Junip Junip (2013) Mute Records On their self-titled full length sophomore release, Junip stake a definitive claim into the world of indie folk. As a band, Junip have been in existence for over a decade, but the fact that this is only their second album (the first, Fields, came out in 2010), is quite unusual. Junip made a few EPs early on, and took a break for lead singer Jose Gonzalez to launch a solo career. His hauntingly beautiful cover of The Knife's "Heartbeats" made music audiences take pause, and Gonzalez quickly reached levels of stardom that solo musicians only hope to achieve. Fast-forward a few years, and Junip's following has increased exponentially. This is notably quite a role-reversal. It is much more often the case that a lead singer of a popular band splits off on his own; but rarely does a band's status rise after their lead singer's does, and it was refreshing to see Gonzalez happily return to Junip. It takes merit to not get carried away in a moment of fame, although this never seemed to be his game. The musician always gave off a shy, humbled air -- one that was appreciative, introspective, and even a tad mysterious. He is not outspoken, and every move is deliberate. What Gonzalez brings to the table is his unique ability to sound quiet and forcefully loud at the same time. It's what makes him one of the more gifted vocalists of the past 10 years, and also highlights how he adds to this sense of balance throughout Junip, which contains a similar earnest, deliberate quy throughout, but without deference to the fame of Gonzalez.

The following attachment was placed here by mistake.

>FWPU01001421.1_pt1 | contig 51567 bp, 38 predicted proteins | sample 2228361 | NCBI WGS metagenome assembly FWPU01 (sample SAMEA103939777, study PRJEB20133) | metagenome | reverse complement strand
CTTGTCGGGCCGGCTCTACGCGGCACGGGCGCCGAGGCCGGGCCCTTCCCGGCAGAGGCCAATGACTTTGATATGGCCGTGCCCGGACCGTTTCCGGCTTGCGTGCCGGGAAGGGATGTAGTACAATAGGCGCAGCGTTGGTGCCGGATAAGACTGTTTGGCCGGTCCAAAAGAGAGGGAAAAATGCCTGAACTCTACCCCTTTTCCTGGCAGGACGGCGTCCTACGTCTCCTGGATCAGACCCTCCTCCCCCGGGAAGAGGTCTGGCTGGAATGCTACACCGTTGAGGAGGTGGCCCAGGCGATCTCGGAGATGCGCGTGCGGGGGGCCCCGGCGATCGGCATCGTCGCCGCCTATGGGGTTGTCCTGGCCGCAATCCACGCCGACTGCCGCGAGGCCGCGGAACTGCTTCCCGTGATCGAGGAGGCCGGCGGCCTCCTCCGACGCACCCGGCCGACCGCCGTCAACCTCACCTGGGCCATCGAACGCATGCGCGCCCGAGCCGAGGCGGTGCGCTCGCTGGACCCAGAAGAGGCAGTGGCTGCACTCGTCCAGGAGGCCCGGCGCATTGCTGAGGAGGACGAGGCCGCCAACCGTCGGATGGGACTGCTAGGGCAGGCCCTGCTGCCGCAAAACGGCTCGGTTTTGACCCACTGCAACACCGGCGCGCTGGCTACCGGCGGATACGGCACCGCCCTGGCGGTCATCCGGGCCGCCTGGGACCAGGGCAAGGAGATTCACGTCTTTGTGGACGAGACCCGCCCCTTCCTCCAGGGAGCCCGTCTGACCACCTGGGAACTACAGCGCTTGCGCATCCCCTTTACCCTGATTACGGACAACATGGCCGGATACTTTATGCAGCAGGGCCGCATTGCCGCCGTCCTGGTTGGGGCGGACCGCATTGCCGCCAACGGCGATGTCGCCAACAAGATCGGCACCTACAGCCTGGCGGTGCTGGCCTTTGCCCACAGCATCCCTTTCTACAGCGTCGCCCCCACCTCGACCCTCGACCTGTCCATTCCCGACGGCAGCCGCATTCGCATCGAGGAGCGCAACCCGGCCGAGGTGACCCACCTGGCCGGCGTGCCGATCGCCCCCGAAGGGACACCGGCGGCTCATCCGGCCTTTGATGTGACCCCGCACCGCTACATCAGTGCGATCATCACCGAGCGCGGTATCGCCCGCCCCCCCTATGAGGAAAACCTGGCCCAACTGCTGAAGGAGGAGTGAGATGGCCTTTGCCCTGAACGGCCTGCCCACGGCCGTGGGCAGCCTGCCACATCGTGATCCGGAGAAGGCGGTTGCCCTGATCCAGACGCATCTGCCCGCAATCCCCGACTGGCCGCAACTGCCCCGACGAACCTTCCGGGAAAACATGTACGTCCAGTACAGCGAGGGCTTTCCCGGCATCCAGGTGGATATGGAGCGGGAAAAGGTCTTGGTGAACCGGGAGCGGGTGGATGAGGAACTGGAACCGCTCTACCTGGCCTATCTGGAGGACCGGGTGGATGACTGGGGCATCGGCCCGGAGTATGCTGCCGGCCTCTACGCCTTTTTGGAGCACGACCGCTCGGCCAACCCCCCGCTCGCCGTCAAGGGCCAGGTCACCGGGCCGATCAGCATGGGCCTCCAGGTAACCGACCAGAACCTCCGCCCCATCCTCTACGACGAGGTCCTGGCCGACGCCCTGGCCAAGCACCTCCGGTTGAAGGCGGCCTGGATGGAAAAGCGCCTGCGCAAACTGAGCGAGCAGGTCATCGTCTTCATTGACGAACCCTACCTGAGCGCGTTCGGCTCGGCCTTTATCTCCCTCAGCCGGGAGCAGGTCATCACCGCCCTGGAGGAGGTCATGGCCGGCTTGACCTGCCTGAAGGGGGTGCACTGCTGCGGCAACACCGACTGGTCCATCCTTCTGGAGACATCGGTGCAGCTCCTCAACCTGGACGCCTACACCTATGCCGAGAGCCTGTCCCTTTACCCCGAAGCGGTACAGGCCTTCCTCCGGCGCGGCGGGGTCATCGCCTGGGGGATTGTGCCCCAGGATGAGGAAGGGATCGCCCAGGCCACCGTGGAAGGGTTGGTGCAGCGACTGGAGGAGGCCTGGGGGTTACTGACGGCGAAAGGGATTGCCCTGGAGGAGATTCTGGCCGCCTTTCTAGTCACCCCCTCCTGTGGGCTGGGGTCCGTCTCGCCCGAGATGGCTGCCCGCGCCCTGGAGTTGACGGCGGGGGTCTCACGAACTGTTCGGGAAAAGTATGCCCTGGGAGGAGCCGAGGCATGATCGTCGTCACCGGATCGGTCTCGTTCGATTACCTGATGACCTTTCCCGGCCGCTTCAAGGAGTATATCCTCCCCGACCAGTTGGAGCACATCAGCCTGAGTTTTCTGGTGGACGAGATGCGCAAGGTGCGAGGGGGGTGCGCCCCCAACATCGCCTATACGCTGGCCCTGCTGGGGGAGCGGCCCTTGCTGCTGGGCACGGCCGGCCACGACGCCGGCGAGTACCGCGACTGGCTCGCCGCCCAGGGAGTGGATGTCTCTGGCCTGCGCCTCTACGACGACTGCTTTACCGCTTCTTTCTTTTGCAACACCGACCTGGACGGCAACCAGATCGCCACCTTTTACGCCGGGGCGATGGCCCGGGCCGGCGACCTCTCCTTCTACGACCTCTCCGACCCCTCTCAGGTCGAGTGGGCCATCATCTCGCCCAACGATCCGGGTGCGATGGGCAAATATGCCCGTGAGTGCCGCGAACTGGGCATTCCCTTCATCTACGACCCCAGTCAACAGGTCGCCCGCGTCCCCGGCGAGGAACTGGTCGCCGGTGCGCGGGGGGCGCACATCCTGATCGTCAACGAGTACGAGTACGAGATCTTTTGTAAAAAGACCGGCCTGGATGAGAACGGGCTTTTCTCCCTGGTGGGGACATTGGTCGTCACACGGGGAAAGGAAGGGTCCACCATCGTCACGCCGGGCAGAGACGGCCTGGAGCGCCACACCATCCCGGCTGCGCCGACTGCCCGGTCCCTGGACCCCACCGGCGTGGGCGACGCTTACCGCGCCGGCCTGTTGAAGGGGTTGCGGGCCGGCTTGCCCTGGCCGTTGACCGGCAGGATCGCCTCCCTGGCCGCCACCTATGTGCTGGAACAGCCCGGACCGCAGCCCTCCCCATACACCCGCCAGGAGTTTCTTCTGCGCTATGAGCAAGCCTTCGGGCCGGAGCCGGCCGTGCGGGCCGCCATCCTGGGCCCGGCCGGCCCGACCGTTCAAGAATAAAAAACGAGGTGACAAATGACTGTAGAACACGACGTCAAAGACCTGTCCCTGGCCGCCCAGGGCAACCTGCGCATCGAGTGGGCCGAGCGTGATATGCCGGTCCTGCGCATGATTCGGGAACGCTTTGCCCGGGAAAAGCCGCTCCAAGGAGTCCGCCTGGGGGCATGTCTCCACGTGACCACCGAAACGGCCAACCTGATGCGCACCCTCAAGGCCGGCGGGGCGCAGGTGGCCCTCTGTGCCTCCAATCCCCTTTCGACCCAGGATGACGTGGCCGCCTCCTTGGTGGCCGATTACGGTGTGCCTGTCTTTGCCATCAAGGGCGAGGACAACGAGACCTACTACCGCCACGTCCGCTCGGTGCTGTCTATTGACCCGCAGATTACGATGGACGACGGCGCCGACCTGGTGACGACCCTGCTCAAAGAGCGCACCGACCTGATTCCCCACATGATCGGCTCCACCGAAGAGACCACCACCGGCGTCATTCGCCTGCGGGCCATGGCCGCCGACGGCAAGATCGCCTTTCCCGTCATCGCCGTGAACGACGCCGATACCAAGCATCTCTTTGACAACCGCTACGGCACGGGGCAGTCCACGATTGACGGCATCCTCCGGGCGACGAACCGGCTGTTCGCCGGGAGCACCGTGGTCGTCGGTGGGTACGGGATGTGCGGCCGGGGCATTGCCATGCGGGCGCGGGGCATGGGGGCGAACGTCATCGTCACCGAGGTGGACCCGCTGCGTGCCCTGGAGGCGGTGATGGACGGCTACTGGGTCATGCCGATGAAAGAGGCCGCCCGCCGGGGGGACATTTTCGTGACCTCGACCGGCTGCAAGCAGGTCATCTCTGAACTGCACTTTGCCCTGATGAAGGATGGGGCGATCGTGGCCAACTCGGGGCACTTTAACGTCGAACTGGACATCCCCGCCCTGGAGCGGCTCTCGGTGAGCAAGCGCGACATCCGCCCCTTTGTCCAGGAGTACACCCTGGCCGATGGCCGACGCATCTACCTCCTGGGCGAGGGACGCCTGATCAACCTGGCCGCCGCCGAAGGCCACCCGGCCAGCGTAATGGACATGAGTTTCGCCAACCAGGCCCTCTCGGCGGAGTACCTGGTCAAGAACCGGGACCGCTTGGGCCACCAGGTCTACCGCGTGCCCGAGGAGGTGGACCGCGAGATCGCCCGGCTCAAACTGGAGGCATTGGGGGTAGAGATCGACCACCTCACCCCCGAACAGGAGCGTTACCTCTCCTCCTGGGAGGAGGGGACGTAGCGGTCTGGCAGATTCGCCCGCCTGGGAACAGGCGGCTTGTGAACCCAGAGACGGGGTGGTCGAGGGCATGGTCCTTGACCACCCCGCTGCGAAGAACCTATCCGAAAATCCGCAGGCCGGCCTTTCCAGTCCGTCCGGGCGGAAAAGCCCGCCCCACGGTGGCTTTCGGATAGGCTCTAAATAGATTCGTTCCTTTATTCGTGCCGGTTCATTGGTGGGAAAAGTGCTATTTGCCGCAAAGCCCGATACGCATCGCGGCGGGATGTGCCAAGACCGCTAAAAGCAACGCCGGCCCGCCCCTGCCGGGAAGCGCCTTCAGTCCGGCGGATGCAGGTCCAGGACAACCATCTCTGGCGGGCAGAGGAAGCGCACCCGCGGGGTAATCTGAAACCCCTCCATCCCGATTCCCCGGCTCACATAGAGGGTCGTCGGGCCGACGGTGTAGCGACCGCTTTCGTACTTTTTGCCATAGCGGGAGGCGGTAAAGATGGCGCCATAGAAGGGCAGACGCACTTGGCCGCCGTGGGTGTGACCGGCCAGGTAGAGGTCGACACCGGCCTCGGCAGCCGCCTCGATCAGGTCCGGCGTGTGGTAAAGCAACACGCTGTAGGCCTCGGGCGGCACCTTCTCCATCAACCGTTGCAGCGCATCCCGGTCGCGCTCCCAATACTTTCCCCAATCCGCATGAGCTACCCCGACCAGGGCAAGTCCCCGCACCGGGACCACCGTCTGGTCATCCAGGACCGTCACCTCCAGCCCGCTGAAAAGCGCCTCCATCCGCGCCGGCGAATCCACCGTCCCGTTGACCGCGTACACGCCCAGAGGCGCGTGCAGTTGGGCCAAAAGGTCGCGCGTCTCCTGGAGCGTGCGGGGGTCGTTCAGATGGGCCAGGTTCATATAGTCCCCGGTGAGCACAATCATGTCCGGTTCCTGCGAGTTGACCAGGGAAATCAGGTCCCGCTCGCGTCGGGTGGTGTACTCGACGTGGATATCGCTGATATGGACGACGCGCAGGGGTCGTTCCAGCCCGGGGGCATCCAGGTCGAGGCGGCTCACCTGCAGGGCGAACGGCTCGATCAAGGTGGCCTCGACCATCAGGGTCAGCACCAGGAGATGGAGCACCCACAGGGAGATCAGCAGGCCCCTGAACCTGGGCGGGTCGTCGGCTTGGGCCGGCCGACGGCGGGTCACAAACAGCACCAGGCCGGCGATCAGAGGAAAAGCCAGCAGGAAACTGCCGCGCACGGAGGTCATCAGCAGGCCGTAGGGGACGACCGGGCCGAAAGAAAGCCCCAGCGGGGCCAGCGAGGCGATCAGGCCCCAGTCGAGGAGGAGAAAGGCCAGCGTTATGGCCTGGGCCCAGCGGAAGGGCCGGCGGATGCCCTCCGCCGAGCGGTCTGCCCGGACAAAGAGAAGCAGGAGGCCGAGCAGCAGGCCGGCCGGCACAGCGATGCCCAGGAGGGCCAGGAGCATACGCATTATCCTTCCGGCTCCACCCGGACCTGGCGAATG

Two years ago, I took the train across the bay to Oakland to see José González perform the best acoustic set I've seen to date, while he was touring for In Our Nature. I didn't know much about him really, except that his cover of The Knife's "Heartbeats" was undeniably good, as was the rest of Veneer and his sophomore album. That was all.

So, when Junip, a band González helped formed in the late '90s, began to push Fields singles around the internet, it was admittedly the first I'd heard of them. A few Fields listens deep however, it becomes blazingly clear that Junip's unique sound is not to be overlooked.


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